Colour version of Kindle on the way?


NEW YORK: Up until now, people who have bought e-readers have had to make a compromise: Either read in colour on a highly reflective screen, or read in shades of gray on a display that’s easy to make out the text, even outdoors.

E Ink Corp, the company that makes the black-and-white display for Amazon.com Inc’s Kindle, said it will begin selling screens that also show colours.

The new technology, called E Ink Triton, displays 16 shades of gray, along with thousands of colours. As with other E Ink displays, people should be able to read it anywhere without having to squint.

Amazon did not immediately respond to inquiries on whether that means a colour Kindle is coming. It has said that although it hasn’t ruled out colour E Ink displays, the technology isn’t yet ready for prime time.

Even in colour, E Ink still presents compromises. On the one hand, e-readers with E Ink screens have longer battery lives than those with reflective LCD displays, such as Apple Inc’s iPad. But colours will appear more muted on E Ink displays. And E Ink’s technology still cannot play video, as the iPad and other Tablets can.

The first e-reader with a colour E Ink screen will come from Chinese manufacturer Hanvon. The e-reader will have a display that measures 9.7in diagonally, and readers will be able to get online through either WiFi or a 3G cellular connection. It is expected to go on sale in China for about US$440 (RM1,400).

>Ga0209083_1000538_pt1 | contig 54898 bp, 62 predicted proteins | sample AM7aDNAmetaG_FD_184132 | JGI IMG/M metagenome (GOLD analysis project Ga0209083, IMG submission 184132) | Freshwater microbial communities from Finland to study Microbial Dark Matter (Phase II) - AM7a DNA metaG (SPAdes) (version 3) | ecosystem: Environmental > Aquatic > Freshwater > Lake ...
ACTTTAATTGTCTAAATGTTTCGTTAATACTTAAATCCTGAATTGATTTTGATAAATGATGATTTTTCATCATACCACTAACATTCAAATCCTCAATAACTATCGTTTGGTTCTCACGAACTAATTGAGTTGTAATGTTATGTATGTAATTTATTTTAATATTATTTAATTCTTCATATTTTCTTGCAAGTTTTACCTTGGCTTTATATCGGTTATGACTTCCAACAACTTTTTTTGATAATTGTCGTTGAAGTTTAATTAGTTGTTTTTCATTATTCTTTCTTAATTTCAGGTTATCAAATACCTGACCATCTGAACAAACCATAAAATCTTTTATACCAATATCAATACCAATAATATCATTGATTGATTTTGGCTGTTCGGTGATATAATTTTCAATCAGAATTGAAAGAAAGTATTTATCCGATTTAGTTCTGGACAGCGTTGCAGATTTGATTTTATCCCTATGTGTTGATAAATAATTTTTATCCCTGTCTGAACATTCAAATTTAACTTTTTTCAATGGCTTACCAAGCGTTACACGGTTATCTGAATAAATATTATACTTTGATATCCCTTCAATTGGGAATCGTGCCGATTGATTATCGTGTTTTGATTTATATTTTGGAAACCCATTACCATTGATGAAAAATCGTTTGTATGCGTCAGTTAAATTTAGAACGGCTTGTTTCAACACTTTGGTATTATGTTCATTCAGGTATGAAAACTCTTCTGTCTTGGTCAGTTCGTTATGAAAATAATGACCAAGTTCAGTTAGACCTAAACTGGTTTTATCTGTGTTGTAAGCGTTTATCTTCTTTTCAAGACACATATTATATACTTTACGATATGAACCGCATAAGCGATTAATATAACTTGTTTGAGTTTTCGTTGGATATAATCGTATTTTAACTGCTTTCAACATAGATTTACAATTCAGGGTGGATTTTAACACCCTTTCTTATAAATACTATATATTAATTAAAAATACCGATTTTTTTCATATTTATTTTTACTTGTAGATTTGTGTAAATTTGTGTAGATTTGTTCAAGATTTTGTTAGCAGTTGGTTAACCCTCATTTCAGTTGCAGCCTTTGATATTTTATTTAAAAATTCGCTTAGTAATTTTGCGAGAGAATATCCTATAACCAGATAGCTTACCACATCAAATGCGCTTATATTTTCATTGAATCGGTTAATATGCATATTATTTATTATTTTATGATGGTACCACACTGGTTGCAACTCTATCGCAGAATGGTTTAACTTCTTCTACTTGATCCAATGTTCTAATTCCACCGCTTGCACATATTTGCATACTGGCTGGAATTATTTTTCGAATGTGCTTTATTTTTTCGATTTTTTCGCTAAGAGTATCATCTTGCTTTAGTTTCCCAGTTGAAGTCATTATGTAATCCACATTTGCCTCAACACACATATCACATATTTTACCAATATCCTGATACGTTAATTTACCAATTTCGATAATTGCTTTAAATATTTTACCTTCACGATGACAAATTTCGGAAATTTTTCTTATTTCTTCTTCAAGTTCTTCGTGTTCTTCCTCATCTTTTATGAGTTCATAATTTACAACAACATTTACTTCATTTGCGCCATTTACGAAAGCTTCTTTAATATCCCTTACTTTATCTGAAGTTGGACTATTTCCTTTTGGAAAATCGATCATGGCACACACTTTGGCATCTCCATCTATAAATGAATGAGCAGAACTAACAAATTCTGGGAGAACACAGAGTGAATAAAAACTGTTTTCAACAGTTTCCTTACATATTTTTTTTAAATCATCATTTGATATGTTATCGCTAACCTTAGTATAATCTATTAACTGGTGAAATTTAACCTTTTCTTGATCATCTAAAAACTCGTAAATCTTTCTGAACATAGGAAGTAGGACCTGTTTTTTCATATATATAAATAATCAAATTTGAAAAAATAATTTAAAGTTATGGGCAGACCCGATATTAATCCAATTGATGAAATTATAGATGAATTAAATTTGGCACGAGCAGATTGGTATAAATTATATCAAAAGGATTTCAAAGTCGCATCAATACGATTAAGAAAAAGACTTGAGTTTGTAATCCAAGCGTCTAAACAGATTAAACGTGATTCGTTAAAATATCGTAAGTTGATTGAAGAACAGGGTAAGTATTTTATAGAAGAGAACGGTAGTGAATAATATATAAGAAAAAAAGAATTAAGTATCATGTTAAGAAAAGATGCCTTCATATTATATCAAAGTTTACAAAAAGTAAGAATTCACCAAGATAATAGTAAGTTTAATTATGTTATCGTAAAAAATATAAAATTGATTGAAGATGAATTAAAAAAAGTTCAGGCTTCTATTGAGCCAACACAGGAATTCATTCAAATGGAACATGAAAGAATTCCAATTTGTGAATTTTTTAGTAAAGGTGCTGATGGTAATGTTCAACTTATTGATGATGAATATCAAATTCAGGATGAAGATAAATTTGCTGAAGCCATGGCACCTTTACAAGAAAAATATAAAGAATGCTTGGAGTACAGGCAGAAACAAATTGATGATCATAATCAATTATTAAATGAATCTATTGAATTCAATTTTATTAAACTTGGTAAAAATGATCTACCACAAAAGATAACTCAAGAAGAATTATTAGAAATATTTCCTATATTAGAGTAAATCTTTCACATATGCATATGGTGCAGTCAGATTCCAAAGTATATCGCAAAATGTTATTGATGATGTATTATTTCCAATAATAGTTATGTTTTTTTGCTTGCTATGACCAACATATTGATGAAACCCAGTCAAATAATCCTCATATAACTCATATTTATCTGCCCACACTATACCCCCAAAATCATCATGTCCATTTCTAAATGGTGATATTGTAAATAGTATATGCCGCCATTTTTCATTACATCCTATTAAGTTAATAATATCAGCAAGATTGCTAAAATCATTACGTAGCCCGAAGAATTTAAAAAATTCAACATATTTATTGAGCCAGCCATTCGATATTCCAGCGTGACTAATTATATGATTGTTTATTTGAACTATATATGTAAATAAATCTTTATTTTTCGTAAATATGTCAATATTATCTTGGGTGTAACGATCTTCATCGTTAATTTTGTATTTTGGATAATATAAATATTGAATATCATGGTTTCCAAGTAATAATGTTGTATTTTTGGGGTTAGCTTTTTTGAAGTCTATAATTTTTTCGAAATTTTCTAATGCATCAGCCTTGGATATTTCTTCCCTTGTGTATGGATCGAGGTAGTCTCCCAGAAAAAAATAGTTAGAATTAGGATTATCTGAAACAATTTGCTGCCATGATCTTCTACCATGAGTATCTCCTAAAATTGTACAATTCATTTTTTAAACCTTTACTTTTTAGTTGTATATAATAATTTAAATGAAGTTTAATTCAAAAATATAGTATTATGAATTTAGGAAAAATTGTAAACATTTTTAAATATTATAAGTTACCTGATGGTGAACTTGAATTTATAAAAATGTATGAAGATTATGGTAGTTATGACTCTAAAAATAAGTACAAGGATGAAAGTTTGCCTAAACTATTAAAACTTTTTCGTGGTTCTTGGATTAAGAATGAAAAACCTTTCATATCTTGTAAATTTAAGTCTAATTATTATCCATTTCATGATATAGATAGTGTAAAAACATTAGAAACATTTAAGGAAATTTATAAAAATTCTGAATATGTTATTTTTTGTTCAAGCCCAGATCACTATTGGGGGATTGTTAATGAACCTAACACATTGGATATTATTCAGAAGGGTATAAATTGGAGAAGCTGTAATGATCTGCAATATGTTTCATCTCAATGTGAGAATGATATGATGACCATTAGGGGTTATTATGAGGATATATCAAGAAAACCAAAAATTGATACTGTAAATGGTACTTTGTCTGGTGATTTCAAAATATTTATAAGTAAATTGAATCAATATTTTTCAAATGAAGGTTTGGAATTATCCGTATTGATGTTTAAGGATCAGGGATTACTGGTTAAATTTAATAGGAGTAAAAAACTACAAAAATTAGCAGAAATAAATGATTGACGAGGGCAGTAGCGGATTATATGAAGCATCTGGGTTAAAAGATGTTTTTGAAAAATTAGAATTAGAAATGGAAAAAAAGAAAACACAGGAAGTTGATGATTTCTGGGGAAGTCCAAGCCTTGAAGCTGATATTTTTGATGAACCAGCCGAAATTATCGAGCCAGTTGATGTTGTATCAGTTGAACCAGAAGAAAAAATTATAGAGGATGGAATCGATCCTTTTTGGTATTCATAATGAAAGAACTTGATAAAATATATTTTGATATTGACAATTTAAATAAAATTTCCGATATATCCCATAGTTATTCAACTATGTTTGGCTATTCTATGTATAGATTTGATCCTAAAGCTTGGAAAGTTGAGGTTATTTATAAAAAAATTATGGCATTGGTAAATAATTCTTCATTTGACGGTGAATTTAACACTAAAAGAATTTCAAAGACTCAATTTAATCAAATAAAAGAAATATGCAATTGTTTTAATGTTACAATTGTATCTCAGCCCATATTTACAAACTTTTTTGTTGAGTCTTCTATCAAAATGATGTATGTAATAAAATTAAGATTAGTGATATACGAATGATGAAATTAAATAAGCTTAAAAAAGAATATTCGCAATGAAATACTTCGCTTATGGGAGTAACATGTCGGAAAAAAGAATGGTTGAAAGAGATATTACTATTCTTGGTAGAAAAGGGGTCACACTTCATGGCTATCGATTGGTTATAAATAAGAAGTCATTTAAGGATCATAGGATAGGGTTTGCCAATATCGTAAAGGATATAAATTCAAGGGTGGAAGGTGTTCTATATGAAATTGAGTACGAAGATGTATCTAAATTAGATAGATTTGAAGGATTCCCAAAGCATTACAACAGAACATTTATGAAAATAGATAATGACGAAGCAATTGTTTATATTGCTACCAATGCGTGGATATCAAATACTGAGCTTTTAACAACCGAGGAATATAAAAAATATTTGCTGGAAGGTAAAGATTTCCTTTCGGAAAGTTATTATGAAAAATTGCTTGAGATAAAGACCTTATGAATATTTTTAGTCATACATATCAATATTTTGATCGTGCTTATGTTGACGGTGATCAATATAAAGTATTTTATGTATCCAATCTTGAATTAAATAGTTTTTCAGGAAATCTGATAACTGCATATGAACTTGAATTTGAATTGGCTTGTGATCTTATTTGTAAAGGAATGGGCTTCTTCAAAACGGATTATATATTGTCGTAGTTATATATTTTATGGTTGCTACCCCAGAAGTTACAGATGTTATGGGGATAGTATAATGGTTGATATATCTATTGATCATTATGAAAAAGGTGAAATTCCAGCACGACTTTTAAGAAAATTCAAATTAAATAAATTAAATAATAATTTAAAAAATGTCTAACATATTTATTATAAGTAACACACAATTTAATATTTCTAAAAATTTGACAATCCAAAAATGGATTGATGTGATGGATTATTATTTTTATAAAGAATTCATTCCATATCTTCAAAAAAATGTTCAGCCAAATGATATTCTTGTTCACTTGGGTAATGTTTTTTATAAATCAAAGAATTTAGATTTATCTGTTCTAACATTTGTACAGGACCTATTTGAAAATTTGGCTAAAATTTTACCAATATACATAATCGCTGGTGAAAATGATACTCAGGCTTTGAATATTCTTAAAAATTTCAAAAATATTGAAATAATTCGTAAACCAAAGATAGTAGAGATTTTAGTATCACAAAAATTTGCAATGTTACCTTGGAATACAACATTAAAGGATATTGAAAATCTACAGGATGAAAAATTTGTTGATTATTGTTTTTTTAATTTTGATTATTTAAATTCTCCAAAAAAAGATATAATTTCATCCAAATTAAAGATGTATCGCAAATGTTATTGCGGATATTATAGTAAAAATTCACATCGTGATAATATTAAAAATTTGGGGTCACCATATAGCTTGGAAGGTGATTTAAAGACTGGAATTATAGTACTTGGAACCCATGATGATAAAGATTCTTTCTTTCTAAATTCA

Hanvon, which sells other products such as Tablets in US stores, said it might sell its newest e-reader in the United States. — AP

Article type: metered
User Type: anonymous web
User Status:
Campaign ID: 1
Cxense type: free
User access status: 3
   

Did you find this article insightful?

Yes
No

Next In Tech News

McDonald's will test plant-based food, following Beyond Meat partnership
Pokemon's appeal continues to endure, even during the pandemic
That cheap 2TB USB stick is probably fake - here’s how you know
In ‘Dadish 2’ you’re a radish dad looking for your lost babies
Outgrowing your smartphone camera? Consider a system camera
Used electric car batteries are heading to factories and farms
Sony to open PlayStation 5 for storage upgrades in summer
Samsung Galaxy Buds Pro: All set to make waves
The school leader getting New Mexico’s tribes online
Sharing ‘deepfake’ porn images should be a crime, says British law body

Stories You'll Enjoy


Vouchers